In 2021, people got excited about this book; A Ghost in the Throat by Doireann Ní Ghríofa was declared brilliant and unique by many book critics and bloggers alike. I had it on my shelf from an early stage as Biblioasis was kind enough to send me an ARC, but it wasn’t until this week (almost two years later) that I finally picked it up. I wasn’t sure what to expect because it has been called autofiction, memoir and literary studies, but I pleasantly discovered it’s a mish-mash of all of those things. It comes together in an affecting and engaging package that both invites us into the narrator’s life, and teaches us a bit more about the poet and woman that she is obsessed with. It repeatedly calls itself “a female text” of which it most certainly is, and by that, it simply places women at the forefront of everything, making them the signpost that everything is measured against, instead of their male counterparts which we so often see.
Our present-day unnamed narrator is a woman in the midst of the hurricane of parenting; taking care of young children who she ferries to preschool and back, cleaning up their messes and ensuring the house is spotless. It’s housework that she truly adores, even the drudgery of constantly breastfeeding and sleeping broken hours through the night seem to appeal to her. In many ways she is the ‘perfect housewife’ excited to have even more children. But there is something peculiar about her too: her obsession with the long dead Irish poet Eibhlín Dubh known only for her famous poem “The Lament for Art Ó Laoghaire”. Her poem is about her discovery of her husband’s dead body after he was murdered, and the poem and its translation it reproduced in its entirety at the end of this book. Through the exhaustion of her multiple pregnancies and child rearing our narrator embarks on a journey to learn more about Dubh, but because this poet lived in the 19th century, there is little to no information about her available; what little she can find is always in relation to the men in Dubh’s life; who she was married to, her father, and the sons she bore. In an act of gender transgression, this narrator places Dubh at the center of her own narrative, looking for her in all the blank spaces that these historical texts have, fictionalizing the spaces in between in an attempt to reconstruct this female poet’s life.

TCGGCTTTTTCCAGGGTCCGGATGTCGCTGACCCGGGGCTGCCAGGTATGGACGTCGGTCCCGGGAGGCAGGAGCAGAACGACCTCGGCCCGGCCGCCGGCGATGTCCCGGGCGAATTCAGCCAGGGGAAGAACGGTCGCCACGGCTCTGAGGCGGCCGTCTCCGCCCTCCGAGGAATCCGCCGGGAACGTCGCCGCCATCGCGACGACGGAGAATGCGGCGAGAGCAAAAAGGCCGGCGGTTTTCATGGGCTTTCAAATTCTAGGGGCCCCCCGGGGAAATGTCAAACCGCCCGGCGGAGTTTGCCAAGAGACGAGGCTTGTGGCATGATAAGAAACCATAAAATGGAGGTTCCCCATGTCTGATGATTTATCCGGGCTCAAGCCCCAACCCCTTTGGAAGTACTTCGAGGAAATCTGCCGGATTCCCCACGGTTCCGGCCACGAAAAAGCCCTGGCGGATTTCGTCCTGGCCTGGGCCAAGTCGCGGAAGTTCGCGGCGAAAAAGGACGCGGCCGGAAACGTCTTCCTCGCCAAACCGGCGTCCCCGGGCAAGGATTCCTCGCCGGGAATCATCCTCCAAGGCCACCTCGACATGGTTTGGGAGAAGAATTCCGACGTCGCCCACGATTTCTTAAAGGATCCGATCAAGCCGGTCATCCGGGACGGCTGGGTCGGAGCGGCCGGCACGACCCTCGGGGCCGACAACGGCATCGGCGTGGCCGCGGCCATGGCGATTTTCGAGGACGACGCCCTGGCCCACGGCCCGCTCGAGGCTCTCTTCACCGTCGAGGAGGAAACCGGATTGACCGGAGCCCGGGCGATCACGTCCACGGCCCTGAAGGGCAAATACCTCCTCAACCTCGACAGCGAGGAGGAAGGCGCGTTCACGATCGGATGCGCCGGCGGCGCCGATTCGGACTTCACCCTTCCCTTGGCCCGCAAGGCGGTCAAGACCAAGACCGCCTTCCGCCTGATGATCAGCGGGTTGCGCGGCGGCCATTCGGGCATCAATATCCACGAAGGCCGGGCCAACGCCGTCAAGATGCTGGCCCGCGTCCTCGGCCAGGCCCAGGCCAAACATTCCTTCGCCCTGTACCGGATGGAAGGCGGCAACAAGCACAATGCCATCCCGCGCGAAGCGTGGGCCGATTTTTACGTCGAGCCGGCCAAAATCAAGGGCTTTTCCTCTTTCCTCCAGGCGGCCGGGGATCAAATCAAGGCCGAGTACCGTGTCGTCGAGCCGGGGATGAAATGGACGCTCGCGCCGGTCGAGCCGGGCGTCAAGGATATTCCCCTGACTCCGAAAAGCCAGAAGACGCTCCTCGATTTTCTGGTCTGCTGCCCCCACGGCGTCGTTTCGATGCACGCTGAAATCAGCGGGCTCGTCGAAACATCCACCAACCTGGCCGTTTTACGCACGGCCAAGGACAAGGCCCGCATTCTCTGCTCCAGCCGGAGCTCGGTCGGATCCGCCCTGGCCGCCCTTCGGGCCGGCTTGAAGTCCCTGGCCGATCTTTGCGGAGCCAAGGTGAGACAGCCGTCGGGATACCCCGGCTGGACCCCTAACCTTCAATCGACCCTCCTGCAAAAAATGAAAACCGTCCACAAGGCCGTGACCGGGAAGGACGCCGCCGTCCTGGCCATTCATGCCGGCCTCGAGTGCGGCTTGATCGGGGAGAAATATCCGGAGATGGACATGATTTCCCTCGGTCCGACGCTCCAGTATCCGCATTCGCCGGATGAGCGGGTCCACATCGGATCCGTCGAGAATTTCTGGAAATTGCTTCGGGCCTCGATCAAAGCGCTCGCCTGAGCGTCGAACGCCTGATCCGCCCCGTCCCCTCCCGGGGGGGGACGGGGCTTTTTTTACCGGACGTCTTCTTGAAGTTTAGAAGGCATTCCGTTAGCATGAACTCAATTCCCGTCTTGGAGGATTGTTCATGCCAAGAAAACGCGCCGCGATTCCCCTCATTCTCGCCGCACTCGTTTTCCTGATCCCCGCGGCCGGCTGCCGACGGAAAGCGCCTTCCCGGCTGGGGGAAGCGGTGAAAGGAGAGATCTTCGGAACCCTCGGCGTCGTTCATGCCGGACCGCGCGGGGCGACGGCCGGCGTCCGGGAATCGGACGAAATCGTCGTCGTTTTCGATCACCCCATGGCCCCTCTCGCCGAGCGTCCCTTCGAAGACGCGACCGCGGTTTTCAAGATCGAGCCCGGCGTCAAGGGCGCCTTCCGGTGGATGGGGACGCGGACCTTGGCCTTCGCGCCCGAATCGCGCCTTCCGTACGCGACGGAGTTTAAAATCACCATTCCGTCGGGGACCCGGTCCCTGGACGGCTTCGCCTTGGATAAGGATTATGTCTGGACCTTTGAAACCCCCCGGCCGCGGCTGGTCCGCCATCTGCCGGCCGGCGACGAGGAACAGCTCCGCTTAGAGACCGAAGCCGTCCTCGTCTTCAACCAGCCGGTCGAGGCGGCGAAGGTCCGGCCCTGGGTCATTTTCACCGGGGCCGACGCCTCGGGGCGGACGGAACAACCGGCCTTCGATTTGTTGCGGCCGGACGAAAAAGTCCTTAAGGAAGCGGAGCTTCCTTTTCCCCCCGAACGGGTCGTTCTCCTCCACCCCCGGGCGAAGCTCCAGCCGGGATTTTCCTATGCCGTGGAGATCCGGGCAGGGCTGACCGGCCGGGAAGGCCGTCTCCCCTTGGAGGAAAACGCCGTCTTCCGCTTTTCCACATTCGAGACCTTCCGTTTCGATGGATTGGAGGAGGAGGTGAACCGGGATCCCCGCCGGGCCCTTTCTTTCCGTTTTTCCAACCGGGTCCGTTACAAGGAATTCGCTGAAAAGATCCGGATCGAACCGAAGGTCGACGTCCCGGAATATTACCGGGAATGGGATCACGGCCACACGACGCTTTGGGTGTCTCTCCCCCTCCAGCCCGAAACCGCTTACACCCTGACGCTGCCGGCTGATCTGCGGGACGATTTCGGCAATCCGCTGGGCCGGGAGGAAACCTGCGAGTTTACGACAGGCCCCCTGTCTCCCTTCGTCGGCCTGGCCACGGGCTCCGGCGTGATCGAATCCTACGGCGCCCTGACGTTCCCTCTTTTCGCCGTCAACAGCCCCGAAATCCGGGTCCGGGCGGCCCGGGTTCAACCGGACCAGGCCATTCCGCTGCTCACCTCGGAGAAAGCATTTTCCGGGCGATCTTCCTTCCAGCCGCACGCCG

I try to read widely, but when a book is described as breaking the boundaries of genre, I tend to lose interest. It was with this hesitation that I began reading A Ghost in the Throat, despite its overwhelmingly positive reviews. But the book begins in a place I know well: the exhaustion of child-rearing. Luckily I’m well past the newborn stage, but I remember the broken sleep, the endless days of food preparation and clean-up, and the discomfort of pregnancy and breastfeeding. Because I was introduced to our narrator in a familiar space, I easily absorbed the opaque references to this poet I had never come across. And although we spent a bit of time embodying this long dead poet imagined into the gaps of history, I always felt rooted to the present day, most likely because we viewed Dubh in a present-day feminist lens along with our narrator. The very act of creating this female text means we can never truly be in a historical state of mind -there are limitations to how we perceive the past, and this book pushes those limits. We see Dubh’s life through our present day eyes of the narrator, which for a reader like myself that doesn’t want to be pushed too far, was an ideal place to read and engage with a text such as this.
So what makes this a female text? As I mentioned above, the narrator refuses to relegate Dubh to the background, no matter how difficult it may be to seek out information about her life. And every time we learn something new about her, or imagine her in a different stage of life, it is in relation to the narrator’s own life:
“I spend the subsequent hours scraping uselessly at the same old archival sources. Eibhlín Dubh is never there. My mornings are too quiet, now that my children, my purpose, and my ghost have all left me.”-p. 228 of ARC of A Ghost in the Throat by Doireann Ní Ghríofa
Even the narrator’s milk from breastfeeding is tied back to the poet she loves; whenever she feels the let-down of her milk, it gives her space to daydream about Dubh and other texts she can hunt down for more information. In some ways it feels unfair to Dubh – she never stands alone, she is always described in relation to someone else; historically it was her male relatives, and now it is this narrator and her own life of childrearing.
It’s definitely an odd and challenging book, but its award-winning status is most likely due to its incredibly inventive writing. It is certainly unique yet still fairly accessible, which juries and booksellers love. This is one of those stoires that includes much to praise AND ponder simultaneously.